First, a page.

Equal parts art and science, maps are one of the most effective methods for conveying information visually in virtually any field of inquiry. In the miniaturization of space that is necessary to explain vast areas on a personal scale is a documentation of history and of change; of character and personality, value and values; of plant and animal; of health and illness, feast and famine; of motion and stasis; and of nearly any aspect of life and place that can be categorized for better understanding the world in which we live.
And that, perhaps, is what makes the map collection at the Perry-Castañeda Library so incredibly valuable. Its scope in both size and subject is immense enough to maintain an intrinsic value — both as historical artifact and as a tool of modern research and reference — that goes unaffected by the passage of time.
Though the Perry-Castañeda Library Map Collection is considered a general collection, it’s anything but. Residing on the first floor of the university’s flagship library, it features more than 250,000 cartographic items representing all areas of the world. And its online component is not only one of the most highly visited websites at the university — garnering nearly 8 million visits annually — but is in the top ten most popular results for a Google search of “maps.”
The university began informally collecting maps previously — at the General Libraries, but also through efforts at the Geology Library, the Barker Texas History Center and the Benson Latin American Collection — but it wasn’t until the PCL opened in 1977 that the Map Collection was established on the first floor of the building as an independent collection.
The core of the collection emerged with the acquisition of the U.S. Geological Survey topographic maps, which date from the late 19th century and cover the entire United States, U.S. territories and other parts of the world where governments contracted U.S.G.S. for mapping, such as Saudi Arabia.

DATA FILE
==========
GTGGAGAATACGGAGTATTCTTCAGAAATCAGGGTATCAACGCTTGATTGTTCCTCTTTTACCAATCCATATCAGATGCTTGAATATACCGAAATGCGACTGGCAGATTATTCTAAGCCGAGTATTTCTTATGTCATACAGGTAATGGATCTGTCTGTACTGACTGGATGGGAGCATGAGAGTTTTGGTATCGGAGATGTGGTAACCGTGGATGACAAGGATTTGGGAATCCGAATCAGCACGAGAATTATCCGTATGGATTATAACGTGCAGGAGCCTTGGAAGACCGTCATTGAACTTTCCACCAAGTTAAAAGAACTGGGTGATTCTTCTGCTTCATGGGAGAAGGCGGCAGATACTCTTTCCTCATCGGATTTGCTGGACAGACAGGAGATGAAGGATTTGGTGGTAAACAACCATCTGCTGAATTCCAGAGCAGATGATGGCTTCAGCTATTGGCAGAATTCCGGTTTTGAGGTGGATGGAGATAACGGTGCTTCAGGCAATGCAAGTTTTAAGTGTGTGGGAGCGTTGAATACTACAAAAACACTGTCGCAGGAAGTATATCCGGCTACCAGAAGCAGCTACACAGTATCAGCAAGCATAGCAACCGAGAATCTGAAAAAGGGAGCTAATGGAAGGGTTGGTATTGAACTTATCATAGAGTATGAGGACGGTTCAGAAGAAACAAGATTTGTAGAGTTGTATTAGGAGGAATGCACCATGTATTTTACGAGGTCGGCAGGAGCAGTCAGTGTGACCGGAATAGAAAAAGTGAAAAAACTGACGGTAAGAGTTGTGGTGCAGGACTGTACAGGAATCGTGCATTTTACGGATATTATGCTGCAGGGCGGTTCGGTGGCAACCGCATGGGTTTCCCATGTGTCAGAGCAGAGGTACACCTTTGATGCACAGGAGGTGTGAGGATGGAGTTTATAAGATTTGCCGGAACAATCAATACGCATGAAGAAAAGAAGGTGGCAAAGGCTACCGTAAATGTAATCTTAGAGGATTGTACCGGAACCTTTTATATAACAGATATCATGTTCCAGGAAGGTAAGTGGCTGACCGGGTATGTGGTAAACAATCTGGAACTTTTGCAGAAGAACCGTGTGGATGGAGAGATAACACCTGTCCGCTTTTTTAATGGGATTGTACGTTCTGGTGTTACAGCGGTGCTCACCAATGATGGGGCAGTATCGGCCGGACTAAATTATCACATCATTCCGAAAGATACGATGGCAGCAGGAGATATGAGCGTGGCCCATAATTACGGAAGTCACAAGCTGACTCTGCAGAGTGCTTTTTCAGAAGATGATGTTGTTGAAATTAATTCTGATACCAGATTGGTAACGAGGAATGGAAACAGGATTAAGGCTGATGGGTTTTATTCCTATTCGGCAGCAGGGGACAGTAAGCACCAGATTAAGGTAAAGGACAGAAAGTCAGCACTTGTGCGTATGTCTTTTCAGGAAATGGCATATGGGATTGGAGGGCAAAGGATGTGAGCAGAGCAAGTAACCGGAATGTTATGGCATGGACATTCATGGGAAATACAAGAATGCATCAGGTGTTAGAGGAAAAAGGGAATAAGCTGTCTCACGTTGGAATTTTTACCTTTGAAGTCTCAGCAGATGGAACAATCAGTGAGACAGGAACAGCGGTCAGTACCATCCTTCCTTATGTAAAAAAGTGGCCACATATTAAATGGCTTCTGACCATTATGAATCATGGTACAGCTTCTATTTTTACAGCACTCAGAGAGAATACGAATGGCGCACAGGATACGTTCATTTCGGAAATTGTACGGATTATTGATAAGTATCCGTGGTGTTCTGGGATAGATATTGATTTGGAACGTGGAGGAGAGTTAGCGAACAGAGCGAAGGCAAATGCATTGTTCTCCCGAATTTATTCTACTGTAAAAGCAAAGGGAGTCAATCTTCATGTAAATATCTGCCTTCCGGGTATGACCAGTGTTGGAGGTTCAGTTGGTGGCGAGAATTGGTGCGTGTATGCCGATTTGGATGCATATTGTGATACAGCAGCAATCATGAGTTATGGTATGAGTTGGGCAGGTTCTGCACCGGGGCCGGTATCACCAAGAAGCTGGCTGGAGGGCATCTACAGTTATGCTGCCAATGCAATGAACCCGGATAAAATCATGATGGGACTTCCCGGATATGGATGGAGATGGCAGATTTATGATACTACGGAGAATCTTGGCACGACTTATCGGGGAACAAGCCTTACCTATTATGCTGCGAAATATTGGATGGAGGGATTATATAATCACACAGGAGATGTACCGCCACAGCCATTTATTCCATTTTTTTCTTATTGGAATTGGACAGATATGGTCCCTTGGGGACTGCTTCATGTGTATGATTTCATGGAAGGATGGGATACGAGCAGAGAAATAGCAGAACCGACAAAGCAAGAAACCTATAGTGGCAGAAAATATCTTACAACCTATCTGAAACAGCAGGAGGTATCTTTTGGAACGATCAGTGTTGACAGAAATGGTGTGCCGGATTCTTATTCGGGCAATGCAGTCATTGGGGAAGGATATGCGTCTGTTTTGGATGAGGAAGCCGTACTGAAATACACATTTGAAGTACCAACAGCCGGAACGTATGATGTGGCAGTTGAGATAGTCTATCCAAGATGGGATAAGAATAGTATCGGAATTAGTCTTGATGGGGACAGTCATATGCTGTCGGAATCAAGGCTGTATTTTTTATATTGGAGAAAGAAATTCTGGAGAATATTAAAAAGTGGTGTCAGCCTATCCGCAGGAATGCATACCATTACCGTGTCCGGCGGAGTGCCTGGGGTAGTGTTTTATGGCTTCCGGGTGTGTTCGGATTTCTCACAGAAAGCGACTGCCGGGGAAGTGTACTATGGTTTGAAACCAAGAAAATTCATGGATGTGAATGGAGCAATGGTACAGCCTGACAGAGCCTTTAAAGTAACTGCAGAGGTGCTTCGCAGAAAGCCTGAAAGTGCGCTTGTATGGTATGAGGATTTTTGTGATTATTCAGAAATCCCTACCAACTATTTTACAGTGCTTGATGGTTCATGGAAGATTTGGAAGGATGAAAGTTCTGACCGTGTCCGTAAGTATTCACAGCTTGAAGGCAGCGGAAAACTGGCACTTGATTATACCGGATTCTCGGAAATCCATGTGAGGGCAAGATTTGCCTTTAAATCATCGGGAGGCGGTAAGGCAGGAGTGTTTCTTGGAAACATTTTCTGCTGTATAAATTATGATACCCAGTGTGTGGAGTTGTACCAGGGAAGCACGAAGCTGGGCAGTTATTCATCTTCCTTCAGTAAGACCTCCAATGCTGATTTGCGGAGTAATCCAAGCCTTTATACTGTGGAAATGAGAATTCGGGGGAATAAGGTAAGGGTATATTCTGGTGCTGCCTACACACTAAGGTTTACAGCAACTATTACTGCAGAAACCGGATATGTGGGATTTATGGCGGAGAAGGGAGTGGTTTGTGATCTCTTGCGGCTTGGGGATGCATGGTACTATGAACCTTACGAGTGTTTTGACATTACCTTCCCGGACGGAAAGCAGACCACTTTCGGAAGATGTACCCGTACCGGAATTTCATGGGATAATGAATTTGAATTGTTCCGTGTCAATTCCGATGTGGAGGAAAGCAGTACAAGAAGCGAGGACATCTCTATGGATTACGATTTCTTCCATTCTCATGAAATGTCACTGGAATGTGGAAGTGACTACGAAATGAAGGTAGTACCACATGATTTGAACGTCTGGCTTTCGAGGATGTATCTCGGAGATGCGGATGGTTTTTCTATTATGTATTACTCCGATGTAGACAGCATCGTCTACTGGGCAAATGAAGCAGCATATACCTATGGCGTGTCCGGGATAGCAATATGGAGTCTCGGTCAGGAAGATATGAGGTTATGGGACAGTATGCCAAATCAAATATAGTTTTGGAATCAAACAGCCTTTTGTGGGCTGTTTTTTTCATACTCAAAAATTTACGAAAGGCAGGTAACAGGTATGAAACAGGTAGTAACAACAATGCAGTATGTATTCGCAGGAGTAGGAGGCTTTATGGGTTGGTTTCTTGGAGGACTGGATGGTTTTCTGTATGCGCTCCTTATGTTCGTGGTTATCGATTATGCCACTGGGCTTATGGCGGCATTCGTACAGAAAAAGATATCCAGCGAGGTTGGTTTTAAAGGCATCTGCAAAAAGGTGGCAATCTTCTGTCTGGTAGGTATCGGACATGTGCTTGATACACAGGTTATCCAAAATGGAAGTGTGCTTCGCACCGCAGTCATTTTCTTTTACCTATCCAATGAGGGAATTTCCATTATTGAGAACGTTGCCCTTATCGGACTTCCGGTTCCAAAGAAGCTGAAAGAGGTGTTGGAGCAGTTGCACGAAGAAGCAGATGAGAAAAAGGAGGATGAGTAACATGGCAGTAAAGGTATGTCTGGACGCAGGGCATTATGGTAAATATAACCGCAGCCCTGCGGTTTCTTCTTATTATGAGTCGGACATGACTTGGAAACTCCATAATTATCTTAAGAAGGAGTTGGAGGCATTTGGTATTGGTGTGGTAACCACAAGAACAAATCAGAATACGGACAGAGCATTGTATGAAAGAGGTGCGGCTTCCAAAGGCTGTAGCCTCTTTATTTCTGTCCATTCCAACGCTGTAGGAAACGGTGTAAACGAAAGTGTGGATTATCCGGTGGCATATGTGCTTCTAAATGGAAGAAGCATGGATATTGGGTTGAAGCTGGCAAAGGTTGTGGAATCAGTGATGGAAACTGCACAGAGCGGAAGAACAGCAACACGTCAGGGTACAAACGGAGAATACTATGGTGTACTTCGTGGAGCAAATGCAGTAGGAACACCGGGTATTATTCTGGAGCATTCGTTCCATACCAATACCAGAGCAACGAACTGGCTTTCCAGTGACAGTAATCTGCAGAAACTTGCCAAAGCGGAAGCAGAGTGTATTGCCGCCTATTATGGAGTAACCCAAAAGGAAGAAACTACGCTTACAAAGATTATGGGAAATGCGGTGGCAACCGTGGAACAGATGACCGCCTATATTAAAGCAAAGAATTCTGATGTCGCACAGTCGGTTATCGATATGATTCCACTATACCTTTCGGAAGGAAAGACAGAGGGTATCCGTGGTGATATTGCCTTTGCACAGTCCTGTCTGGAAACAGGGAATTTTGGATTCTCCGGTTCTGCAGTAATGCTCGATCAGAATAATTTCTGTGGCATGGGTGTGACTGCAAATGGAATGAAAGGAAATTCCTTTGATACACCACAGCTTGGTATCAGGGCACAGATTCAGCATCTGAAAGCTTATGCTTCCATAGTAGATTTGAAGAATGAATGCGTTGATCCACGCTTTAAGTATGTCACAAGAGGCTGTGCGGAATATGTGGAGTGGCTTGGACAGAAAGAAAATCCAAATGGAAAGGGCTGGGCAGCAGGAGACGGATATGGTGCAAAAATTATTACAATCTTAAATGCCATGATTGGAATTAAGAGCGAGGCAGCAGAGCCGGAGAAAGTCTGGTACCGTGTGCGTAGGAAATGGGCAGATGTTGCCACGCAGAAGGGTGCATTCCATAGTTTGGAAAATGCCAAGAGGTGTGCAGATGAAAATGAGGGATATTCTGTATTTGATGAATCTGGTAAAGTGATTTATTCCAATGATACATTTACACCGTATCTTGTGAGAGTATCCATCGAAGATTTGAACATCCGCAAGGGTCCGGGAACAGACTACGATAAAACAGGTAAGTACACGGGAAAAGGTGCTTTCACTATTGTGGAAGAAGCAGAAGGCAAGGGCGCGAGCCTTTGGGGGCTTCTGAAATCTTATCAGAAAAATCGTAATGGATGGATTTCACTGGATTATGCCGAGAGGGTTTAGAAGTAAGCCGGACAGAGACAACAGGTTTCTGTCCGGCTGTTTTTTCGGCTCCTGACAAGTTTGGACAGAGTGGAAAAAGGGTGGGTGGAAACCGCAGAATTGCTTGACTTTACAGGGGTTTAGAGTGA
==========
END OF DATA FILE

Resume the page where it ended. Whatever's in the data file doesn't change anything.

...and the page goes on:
The collection also houses an extensive collection of atlases, from a street atlas of El Paso to the National Atlas of India. The library also purchases commercial and foreign government-issued topographic map series, country, city and thematic maps. The collection also includes a small but popular collection of plastic raised-relief maps and globes, not only of earth, but of the Moon, planets and other various celestial bodies.
Most of the maps in the collection date from 1900 to the present, and the collection is constantly being updated with newer materials, and complements a number of significant historical map collections housed on campus in the Center for American History (historical maps of Texas), the Benson Latin American Collection, the Harry Ransom Center and the Walter Geology Library.
Paul Rascoe — the Libraries’ Documents, Maps, & Electronic Info Services Librarian — has been the driving force behind the collection at PCL, especially in the formulation and execution of the collection’s online component. And it hasn’t hurt to have the planets align, at times.
“In 1994, we decided that we were going to scan maps,” says Rascoe. “We had a Macintosh computer and a Mac scanner, which I believe cost $100. We had a plan to put them in sort of a web menuing system called Gopher, but fortunately, simultaneously with our wanting to put maps online, the first web browser was introduced in that year.” Continue reading →
Georgia Harper is a legal specialist in copyright law and the Libraries Scholarly Communications Advisor. She has been closely involved in the Libraries partnership in the Google Book project since it began.
A district court in New York made a determination last Thursday about which there has been enormous speculation for nearly a decade now: Is it fair use for Google to scan tens of millions of books, many of which are still protected by copyright, and provide snippets of the text of those works to users of its search engine in response to their queries? Judge Denny Chin says it is. There it will stand for the moment. The Authors Guild says it will appeal to the 2nd Circuit in hopes of a reversal.